Aine Ni Mhuiri
The National’s new production in the Cottesloe of James Joyce’s only play is a stimulating evening despite some dramatic flaws.
The question that a work like Exiles poses is whether a great novelist can write a good play. Given that this one hasn’t been revived in London for over three decades, the answer may seem obvious. Certainly, not many names of fiction writers who have made a successful switch to the stage come to mind. Samuel Beckett is one of them, although the plays of another Irish writer he was influenced by, WB Yeats, are not performed today. So, what of Beckett’s great mentor James Joyce?
Exiles is Joyce’s only extant theatrical work. It was written between 1912 and 1915 and first performed in Munich four years later. It had to wait until 1926 for its British premiere.
Joyce described the series of love triangles as three cat and mouse acts. Richard, a writer, has recently returned with his wife Bertha to his native Dublin after nine years in Rome. He aspires to a completely open marriage, and practises what he preaches, but his wife is not comfortable with the “freedom” he imposes on her. An old friend Robert, in love with Bertha, tests the sustainability of Richard’s beliefs and a fourth character, Beatrice, adds complications with romantic links to both the men. There are even implications of same-sex liaisons, extracting almost every possibility from the combination of the four characters.
The main dramatic weakness is that it consists of an almost unbroken chain of exchanges between two people. Although they are all involved in a complicated web of relationships, only two of them appear together. In the brief moments that more characters are seen, the stage lights up and points to the potential for more exciting dynamics, but it is not fulfilled.
Ibsen, to whom Joyce clearly owes a debt, knew exactly how much information to impart to an audience, at least by the time he was writing his great socially realistic dramas. Joyce gives us far more expositional material and it’s difficult at times to keep up. Robert says at one point “Don’t make me think, it gives me a headache”. This play could induce a migraine.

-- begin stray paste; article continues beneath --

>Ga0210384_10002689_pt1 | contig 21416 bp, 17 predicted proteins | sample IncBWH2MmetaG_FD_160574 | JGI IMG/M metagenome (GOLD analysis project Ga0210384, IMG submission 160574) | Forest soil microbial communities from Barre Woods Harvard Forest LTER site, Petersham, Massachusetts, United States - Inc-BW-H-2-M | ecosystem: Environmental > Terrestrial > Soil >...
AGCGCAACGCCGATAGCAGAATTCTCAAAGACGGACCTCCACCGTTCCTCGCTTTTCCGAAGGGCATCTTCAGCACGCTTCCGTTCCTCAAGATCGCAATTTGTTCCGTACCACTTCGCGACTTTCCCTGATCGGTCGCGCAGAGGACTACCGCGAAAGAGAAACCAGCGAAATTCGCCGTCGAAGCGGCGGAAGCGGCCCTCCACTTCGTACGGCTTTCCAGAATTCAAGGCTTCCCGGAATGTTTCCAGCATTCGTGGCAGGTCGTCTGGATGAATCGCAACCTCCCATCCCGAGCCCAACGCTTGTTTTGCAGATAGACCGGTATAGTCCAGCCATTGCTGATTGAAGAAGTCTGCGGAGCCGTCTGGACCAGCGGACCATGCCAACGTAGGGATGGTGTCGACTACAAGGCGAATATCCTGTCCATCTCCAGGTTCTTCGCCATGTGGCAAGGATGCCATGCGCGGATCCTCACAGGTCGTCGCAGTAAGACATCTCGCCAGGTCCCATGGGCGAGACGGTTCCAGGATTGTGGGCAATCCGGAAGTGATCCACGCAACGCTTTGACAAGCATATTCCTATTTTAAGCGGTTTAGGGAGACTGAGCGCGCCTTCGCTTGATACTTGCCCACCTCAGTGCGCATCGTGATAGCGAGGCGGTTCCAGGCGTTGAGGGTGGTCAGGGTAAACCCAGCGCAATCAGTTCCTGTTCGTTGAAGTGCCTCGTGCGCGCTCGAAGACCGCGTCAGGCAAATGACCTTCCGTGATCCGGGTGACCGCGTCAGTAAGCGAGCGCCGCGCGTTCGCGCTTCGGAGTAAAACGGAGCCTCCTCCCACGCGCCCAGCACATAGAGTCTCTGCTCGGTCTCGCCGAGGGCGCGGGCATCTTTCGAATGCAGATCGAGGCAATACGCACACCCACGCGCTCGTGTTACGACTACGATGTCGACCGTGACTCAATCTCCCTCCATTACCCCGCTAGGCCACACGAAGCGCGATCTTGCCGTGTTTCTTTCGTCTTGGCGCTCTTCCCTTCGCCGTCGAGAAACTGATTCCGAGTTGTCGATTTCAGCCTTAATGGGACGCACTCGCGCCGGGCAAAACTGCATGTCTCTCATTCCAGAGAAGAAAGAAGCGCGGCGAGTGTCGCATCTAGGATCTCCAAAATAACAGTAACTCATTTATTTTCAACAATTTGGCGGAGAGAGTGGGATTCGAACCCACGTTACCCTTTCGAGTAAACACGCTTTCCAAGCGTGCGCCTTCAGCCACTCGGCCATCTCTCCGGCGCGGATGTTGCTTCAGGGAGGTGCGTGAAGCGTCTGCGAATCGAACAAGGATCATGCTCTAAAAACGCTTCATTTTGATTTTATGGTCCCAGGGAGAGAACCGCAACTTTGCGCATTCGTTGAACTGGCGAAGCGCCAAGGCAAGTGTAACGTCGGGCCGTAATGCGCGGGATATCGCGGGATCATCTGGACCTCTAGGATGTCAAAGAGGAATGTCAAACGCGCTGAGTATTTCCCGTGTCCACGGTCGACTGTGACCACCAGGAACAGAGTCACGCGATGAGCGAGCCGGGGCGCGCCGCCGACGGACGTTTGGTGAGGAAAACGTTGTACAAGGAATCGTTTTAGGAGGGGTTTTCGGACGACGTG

Nevertheless, with its beautiful language and complex interweaving of themes, this is a fascinating study in sexual politics. Much of the discussion could easily be from a modern play, without the expletives obligatory for contemporary playwrights.
Exiles is leisurely, extremely so at times, and James MacDonald’s production respects the audience by never forcing the pace. The four lead actors, amongst whom there seems a little too great a range of ages, are all strong and convincing. Dervla Kirwan is very impressive in her moving portrayal of the fiercely loyal wife pushed to the extremes of temptation. Adrian Dunbar’s mature Robert brings humour to the piece and Peter McDonald as Richard impresses with his quietly confused conviction. Making up the quartet is Marcella Plunkett as Beatrice, and there’s strong support from Thomas Grant as the son Archie and ine N Mhuir as the servant Brigid.
There is a good deal of ambiguity in Exiles. We are not quite sure exactly what has happened between the characters prior to or even within the timescale of the play. Joyce would ask his friends whether they thought that Bertha and Robert slept together at the end of Act 2 and this production maintains the ambiguity. Macdonald’s beautifully controlled direction is enhanced by Hildegard Bechtler’s simple and atmospheric sets and Peter Mumford’s lighting.
The appeal of Exiles is far more than curiosity as to whether a great man of words like James Joyce can put a play together. Had any other writer written it, I think we would find it startling in its themes and social exploration. The beauty of his language and imagery, as well as some deep psychological insight, make this a piece of theatre well worth seeing by an audience prepared to go some way to meet the writer.